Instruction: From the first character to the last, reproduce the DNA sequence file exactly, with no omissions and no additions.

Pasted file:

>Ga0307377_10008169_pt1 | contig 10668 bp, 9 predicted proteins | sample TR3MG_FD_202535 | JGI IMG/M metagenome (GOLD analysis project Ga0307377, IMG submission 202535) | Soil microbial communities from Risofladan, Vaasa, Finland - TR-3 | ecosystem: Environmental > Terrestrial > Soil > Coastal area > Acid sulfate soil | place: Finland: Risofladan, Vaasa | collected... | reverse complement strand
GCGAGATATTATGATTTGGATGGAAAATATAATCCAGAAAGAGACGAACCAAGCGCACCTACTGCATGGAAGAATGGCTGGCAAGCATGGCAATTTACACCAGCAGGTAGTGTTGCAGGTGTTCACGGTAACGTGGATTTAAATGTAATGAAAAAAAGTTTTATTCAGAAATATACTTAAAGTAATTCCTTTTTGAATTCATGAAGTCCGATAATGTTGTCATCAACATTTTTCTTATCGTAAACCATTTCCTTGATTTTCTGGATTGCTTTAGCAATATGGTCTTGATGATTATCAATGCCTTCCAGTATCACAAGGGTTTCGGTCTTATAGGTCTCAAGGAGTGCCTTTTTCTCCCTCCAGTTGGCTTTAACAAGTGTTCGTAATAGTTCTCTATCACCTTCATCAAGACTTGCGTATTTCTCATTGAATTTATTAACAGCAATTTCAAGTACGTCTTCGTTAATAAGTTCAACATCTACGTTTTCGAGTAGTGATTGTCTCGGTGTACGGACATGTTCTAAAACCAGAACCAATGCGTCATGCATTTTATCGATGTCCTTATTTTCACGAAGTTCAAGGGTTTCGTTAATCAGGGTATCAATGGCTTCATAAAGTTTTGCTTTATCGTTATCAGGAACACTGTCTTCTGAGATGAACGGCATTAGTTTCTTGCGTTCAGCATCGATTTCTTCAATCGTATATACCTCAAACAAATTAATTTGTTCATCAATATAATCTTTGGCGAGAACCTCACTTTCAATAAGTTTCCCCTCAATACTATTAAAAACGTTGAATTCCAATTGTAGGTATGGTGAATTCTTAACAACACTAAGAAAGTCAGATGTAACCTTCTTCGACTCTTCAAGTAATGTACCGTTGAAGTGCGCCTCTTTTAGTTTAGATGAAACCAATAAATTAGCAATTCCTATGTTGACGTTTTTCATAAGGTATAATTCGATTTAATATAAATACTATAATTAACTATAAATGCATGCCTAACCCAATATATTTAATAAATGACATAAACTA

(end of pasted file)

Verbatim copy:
>Ga0307377_10008169_pt1 | contig 10668 bp, 9 predicted proteins | sample TR3MG_FD_202535 | JGI IMG/M metagenome (GOLD analysis project Ga0307377, IMG submission 202535) | Soil microbial communities from Risofladan, Vaasa, Finland - TR-3 | ecosystem: Environmental > Terrestrial > Soil > Coastal area > Acid sulfate soil | place: Finland: Risofladan, Vaasa | collected... | reverse complement strand
GCGAGATATTATGATTTGGATGGAAAATATAATCCAGAAAGAGACGAACCAAGCGCACCTACTGCATGGAAGAATGGCTGGCAAGCATGGCAATTTACACCAGCAGGTAGTGTTGCAGGTGTTCACGGTAACGTGGATTTAAATGTAATGAAAAAAAGTTTTATTCAGAAATATACTTAAAGTAATTCCTTTTTGAATTCATGAAGTCCGATAATGTTGTCATCAACATTTTTCTTATCGTAAACCATTTCCTTGATTTTCTGGATTGCTTTAGCAATATGGTCTTGATGATTATCAATGCCTTCCAGTATCACAAGGGTTTCGGTCTTATAGGTCTCAAGGAGTGCCTTTTTCTCCCTCCAGTTGGCTTTAACAAGTGTTCGTAATAGTTCTCTATCACCTTCATCAAGACTTGCGTATTTCTCATTGAATTTATTAACAGCAATTTCAAGTACGTCTTCGTTAATAAGTTCAACATCTACGTTTTCGAGTAGTGATTGTCTCGGTGTACGGACATGTTCTAAAACCAGAACCAATGCGTCATGCATTTTATCGATGTCCTTATTTTCACGAAGTTCAAGGGTTTCGTTAATCAGGGTATCAATGGCTTCATAAAGTTTTGCTTTATCGTTATCAGGAACACTGTCTTCTGAGATGAACGGCATTAGTTTCTTGCGTTCAGCATCGATTTCTTCAATCGTATATACCTCAAACAAATTAATTTGTTCATCAATATAATCTTTGGCGAGAACCTCACTTTCAATAAGTTTCCCCTCAATACTATTAAAAACGTTGAATTCCAATTGTAGGTATGGTGAATTCTTAACAACACTAAGAAAGTCAGATGTAACCTTCTTCGACTCTTCAAGTAATGTACCGTTGAAGTGCGCCTCTTTTAGTTTAGATGAAACCAATAAATTAGCAATTCCTATGTTGACGTTTTTCATAAGGTATAATTCGATTTAATATAAATACTATAATTAACTATAAATGCATGCCTAACCCAATATATTTAATAAATGACATAAACTA